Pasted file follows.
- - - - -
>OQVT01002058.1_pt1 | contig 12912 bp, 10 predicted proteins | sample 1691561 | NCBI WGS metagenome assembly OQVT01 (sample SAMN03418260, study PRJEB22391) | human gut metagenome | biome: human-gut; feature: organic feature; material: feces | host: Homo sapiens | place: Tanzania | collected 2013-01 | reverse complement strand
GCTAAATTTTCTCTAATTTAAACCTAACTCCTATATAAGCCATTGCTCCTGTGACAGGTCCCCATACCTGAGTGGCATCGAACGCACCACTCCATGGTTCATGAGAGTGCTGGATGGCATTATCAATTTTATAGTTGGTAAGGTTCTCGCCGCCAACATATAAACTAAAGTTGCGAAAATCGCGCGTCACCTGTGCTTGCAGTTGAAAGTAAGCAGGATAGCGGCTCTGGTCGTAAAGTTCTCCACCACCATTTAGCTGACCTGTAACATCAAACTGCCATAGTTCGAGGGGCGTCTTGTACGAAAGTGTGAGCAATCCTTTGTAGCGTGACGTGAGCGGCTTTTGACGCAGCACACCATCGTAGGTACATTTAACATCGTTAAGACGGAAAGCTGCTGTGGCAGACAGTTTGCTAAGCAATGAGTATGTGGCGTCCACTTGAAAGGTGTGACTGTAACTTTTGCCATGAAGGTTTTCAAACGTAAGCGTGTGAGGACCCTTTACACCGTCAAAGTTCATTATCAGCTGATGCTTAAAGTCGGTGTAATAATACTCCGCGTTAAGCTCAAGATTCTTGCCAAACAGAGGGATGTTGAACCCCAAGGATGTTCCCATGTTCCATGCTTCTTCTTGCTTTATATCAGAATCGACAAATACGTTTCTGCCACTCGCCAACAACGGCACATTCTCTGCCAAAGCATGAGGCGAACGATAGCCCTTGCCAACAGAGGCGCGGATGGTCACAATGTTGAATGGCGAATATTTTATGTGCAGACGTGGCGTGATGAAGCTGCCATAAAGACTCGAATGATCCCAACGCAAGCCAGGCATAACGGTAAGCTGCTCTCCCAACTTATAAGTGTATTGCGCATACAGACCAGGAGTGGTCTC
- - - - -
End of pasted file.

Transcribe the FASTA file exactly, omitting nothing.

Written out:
>OQVT01002058.1_pt1 | contig 12912 bp, 10 predicted proteins | sample 1691561 | NCBI WGS metagenome assembly OQVT01 (sample SAMN03418260, study PRJEB22391) | human gut metagenome | biome: human-gut; feature: organic feature; material: feces | host: Homo sapiens | place: Tanzania | collected 2013-01 | reverse complement strand
GCTAAATTTTCTCTAATTTAAACCTAACTCCTATATAAGCCATTGCTCCTGTGACAGGTCCCCATACCTGAGTGGCATCGAACGCACCACTCCATGGTTCATGAGAGTGCTGGATGGCATTATCAATTTTATAGTTGGTAAGGTTCTCGCCGCCAACATATAAACTAAAGTTGCGAAAATCGCGCGTCACCTGTGCTTGCAGTTGAAAGTAAGCAGGATAGCGGCTCTGGTCGTAAAGTTCTCCACCACCATTTAGCTGACCTGTAACATCAAACTGCCATAGTTCGAGGGGCGTCTTGTACGAAAGTGTGAGCAATCCTTTGTAGCGTGACGTGAGCGGCTTTTGACGCAGCACACCATCGTAGGTACATTTAACATCGTTAAGACGGAAAGCTGCTGTGGCAGACAGTTTGCTAAGCAATGAGTATGTGGCGTCCACTTGAAAGGTGTGACTGTAACTTTTGCCATGAAGGTTTTCAAACGTAAGCGTGTGAGGACCCTTTACACCGTCAAAGTTCATTATCAGCTGATGCTTAAAGTCGGTGTAATAATACTCCGCGTTAAGCTCAAGATTCTTGCCAAACAGAGGGATGTTGAACCCCAAGGATGTTCCCATGTTCCATGCTTCTTCTTGCTTTATATCAGAATCGACAAATACGTTTCTGCCACTCGCCAACAACGGCACATTCTCTGCCAAAGCATGAGGCGAACGATAGCCCTTGCCAACAGAGGCGCGGATGGTCACAATGTTGAATGGCGAATATTTTATGTGCAGACGTGGCGTGATGAAGCTGCCATAAAGACTCGAATGATCCCAACGCAAGCCAGGCATAACGGTAAGCTGCTCTCCCAACTTATAAGTGTATTGCGCATACAGACCAGGAGTGGTCTC